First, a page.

Every January I like to look back at the year that was in the wine world, contemplate the good and the bad, and look ahead at what to expect. I think I now taste too many wines (about 1,200-plus per year) to go through my tasting notes and pick certain winners, but there are some wines -- be it a specific bottle or simply a style of wine -- that leave lasting impressions. I also like to dabble in some predictions, be they perceived trends or simply wishful thinking...
Best trend of 2012: Spain
While British Columbia and Ontario wines were the official theme regions of the Winnipeg Wine Festival, Spanish wine seemed to be a silent sub-theme. There were more tables pouring Spanish wine than usual and store shelves at Liquor Marts and private wine stores seem to have more wine from Spain for sale than ever before.
From crisp, bubbly Cava to fresh yet complex whites to earthy, food-friendly reds, Spanish wine consistently over-delivers for the price. And let's not forget sherry, Spain's signature dessert/fortified wine that can be made anywhere from nutty and bone-dry to rich and sweet in style.
A few people pouring Spanish wines at the Winnipeg Wine Festival noted the only factor keeping Spain from making a bigger push at a retail level is the country's economic woes. Here's hoping that changes.
Worst trend of 2012: Sweet American red blends
A trip to California last January confirmed most producers are moving away from too much oak aging, focusing instead on letting pure fruit flavours shine through. Well, at least that's what we wine writers tasted -- while we never sampled any of the now-popular sweet red American blends while in California, they're certainly now running rampant through American sections of local shops.
Leading the charge is the Apothic Red, a blend of red grapes that retains quite a bit of sweetness. Like many of its counterparts that have quickly jumped on the trend, the juice in the bottle doesn't taste like wine so much as it does sweet, alcoholic grape Kool-Aid. And before you cry wine snobbery, think of this more as a desire to taste the actual characteristic of a grape/grapes in a wine, something many of these so-called "consumer-friendly" red blends are sorely lacking.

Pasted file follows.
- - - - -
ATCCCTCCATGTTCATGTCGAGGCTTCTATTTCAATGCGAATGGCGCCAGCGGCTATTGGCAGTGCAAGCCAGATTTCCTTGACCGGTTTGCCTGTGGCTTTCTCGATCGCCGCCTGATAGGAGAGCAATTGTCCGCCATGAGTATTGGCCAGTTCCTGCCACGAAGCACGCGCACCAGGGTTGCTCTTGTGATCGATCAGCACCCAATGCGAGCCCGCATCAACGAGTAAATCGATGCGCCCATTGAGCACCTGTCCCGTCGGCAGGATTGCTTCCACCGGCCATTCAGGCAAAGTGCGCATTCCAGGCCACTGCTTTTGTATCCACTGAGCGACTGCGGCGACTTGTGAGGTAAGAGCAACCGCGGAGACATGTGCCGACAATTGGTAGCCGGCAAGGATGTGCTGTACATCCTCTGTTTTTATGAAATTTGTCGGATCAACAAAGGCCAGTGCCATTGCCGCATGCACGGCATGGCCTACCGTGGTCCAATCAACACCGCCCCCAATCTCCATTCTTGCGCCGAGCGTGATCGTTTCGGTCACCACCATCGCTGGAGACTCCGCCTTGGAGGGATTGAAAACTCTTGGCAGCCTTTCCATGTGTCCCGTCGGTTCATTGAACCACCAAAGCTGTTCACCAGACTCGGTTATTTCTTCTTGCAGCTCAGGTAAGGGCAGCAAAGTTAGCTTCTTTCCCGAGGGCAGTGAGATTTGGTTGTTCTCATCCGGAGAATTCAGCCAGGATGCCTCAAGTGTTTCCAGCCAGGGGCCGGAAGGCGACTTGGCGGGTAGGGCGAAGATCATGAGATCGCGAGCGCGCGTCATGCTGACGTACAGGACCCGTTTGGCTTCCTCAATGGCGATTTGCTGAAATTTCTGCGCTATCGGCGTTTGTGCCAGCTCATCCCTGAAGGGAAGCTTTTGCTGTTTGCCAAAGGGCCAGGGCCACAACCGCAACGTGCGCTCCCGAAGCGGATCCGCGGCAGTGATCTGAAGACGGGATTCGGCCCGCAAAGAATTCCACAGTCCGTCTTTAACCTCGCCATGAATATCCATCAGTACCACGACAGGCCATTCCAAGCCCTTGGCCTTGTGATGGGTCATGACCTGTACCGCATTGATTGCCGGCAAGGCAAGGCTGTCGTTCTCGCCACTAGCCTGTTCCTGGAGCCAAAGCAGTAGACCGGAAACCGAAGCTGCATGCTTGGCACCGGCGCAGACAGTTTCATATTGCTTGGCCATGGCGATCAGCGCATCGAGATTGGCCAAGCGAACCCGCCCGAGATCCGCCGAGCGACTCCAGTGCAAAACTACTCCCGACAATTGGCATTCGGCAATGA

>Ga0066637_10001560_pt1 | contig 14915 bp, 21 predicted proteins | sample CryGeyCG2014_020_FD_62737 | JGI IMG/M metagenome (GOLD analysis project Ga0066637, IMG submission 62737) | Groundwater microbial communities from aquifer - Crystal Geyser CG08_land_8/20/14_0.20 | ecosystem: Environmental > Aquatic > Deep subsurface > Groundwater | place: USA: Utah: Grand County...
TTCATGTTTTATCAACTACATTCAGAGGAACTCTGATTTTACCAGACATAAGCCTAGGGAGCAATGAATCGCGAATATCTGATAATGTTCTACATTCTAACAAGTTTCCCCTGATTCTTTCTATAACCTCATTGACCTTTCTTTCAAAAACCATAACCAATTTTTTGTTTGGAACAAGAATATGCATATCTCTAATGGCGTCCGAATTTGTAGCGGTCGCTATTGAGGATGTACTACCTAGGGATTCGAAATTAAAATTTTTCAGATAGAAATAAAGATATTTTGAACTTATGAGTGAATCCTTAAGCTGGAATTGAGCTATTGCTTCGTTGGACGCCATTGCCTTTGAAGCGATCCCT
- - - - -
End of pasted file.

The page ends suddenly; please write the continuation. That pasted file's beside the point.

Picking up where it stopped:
2013 prediction: It's Argentina's time
There's no question Argentine wine is already plenty popular, but with the South American country splitting theme-region duties at the 2013 Winnipeg Wine Festival with New Zealand, this may be the year Manitoba truly embraces wine from Argentina.
Malbec is Argentina's flagship red grape, but they've got much more to offer -- from lighter, juicy reds made from the Bonarda grape to fresh, floral whites made from Torrontes to crisp sparkling wines.
My 2013 wish: The rise of Gamay
Good Gamay has long been espoused by wine writers and wine geeks, and I really hope 2013 is the year it makes a mass breakthrough. While lighter-bodied like Pinot Noir, Gamay typically brings more depth of fruit and less earthy/mushroom notes, yet is still so much more complex than the bubble-gummy Beaujolais Nouveau.
From entry-level wines from Beaujolais Villages to the individual communes in the region (Fleurie, Brouilly, Moulin--Vent, etc.) to our own backyard (Ontario, specifically), Gamay is a juicy, food-friendly crowd-pleaser that is as accessible -- and far more drinkable -- than the popular sweet American red blends.
Correction: In my column two weeks ago I referenced Cava as being a region in Spain -- not true. Rather, it's a term used to identify white and pink sparkling wine made predominately in the Catalonia region of Spain.
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Edetaria 2011 Via Terra Garnatxa Negra (Terra Alta, Spain -- $14.99, Liquor Marts and beyond)
Garnatxa Negra (a.k.a. Grenache Noir) is the grape here, and as such brings ripe plum, blueberry tea, black grape and hints of toffee and cinnamon on the nose. A medium-plus bodied red, the Via Terra delivers those dark fruit notes wrapped in grippy tannin and a splash of acidity for freshness. Try with stews, roast meats, burgers or skirt steak -- it's a great value. 88/100
Louis Jadot 2007 Château des Jacques Moulin-à-Vent (Moulin-à-Vent, France -- $35.11, Liquor Marts and beyond)
The Moulin-à-Vent region of Beaujolais produces some of the region's most long-lasting Gamay-based wines and the Louis Jadot is no exception. Despite being nearly six years old, the wine appears relatively young in the glass, with fresh cherry, blueberry, menthol, spice and white pepper aromas bringing great intensity on the nose. It's medium-bodied but shows remarkable complexity, with bright berry fruit on the palate, bright acidity and a touch of oak. Yes, it's a pricier Beaujolais, but the Ch¢teau des Jacques is an excellent example of what Gamay can do. 91/100
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